Not only is it evented for dealing with things inside the map, but the objects you used to create the map and stuff inside it are full of methods for controlling them. This makes it easy to control the map with events that happen elsewhere on your page.
I decided to play with it a little and try to build something.
I used jQuery to help out, but that's definitely not required.
I created a list of locations in an unordered list. Each list item had HTML5 data attributes containing the latitude and longitude of it. It also contained a title and long and short descriptions.
<li data-geo-lat="41.9786" data-geo-long="-87.9047"> <h3>O'Hare Airport</h3> <p>Flights n' stuff</p> <p class="longdesc"><strong>About:</strong> O'Hare International Airport has been voted the "Best Airport in North America" for 10 years by two separate sources: Readers of the U.S. Edition of Business Traveler Magazine (1998-2003) and Global Traveler Magazine (2004-2007). Travel and Leisure magazine's 2009 "America's Favorite Cities" ranked Chicago's Airport System (O'Hare and Midway) the second-worst for delays, New York City's airport system (JFK, Newark Liberty, and LaGuardia) being the first.</p> </li>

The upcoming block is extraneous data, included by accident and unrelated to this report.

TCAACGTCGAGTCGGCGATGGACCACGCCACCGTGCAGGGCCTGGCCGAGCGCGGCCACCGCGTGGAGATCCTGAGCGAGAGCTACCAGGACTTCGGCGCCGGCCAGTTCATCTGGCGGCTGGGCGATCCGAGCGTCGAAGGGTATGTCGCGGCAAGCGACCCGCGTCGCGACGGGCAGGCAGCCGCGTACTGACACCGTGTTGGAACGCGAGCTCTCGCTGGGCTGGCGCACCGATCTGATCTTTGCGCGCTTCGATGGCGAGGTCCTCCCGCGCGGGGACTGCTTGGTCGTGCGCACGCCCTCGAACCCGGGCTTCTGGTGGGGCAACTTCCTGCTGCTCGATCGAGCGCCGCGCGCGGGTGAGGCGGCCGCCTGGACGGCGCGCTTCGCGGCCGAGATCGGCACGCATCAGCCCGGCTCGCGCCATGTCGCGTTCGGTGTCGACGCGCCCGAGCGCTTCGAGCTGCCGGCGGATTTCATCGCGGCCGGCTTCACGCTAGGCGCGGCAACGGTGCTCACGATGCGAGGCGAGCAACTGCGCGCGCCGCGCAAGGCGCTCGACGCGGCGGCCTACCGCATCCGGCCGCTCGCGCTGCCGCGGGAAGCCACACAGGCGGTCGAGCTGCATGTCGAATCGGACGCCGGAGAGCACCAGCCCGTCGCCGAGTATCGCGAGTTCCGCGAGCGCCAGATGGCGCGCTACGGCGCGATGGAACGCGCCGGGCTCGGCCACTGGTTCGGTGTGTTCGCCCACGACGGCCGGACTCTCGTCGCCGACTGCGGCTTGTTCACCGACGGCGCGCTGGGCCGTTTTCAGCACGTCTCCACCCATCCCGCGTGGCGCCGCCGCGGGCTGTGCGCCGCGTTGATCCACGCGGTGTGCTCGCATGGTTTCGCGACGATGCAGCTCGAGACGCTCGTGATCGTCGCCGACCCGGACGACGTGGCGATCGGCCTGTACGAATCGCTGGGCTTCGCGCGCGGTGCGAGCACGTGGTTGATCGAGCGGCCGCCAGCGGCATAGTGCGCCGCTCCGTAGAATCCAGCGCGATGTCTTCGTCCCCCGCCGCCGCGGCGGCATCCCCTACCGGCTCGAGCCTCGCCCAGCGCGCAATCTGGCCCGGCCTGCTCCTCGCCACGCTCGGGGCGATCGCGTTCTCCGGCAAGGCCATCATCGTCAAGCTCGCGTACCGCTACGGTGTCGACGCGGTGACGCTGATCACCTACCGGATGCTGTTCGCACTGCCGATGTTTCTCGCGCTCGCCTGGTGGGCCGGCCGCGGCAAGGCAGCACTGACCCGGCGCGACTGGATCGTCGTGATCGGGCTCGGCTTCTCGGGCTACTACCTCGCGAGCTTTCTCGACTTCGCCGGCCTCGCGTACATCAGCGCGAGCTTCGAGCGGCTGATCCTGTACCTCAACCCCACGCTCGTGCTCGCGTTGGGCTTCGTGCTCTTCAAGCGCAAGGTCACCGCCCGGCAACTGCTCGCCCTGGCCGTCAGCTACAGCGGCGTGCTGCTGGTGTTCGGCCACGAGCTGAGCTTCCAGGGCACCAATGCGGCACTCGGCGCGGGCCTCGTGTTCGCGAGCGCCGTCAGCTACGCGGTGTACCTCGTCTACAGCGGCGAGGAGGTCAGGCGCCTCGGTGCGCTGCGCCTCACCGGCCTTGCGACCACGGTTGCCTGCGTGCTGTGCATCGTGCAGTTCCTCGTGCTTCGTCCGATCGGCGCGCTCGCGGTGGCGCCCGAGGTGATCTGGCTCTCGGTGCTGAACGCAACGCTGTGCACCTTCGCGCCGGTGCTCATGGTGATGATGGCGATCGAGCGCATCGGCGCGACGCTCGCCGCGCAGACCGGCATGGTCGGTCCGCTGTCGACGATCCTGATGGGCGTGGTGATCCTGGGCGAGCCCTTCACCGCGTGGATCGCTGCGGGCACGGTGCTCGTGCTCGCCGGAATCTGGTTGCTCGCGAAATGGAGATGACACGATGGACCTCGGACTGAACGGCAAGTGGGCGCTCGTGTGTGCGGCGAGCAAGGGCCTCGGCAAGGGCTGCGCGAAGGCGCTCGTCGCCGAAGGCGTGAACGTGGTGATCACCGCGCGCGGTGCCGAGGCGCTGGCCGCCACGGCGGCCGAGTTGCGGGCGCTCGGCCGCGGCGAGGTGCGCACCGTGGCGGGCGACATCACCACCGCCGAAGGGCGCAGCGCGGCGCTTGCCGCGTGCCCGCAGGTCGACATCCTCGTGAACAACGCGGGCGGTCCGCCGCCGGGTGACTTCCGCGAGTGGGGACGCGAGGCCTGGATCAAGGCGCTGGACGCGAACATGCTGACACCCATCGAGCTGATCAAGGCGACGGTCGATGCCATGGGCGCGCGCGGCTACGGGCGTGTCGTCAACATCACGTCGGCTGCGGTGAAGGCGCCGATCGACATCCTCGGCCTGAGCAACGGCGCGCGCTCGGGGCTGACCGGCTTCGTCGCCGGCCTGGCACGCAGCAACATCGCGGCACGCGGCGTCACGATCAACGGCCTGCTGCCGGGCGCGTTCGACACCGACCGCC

When one of these list items is hovered over, I apply a "hover" class to deal with styling, "pan" the map to the new coordinates, and fill out the right area with more information.
It's all fairly straight forward and further commented to clarify. Adding/editing points is as simple as changing coordinates and text right in the HTML part.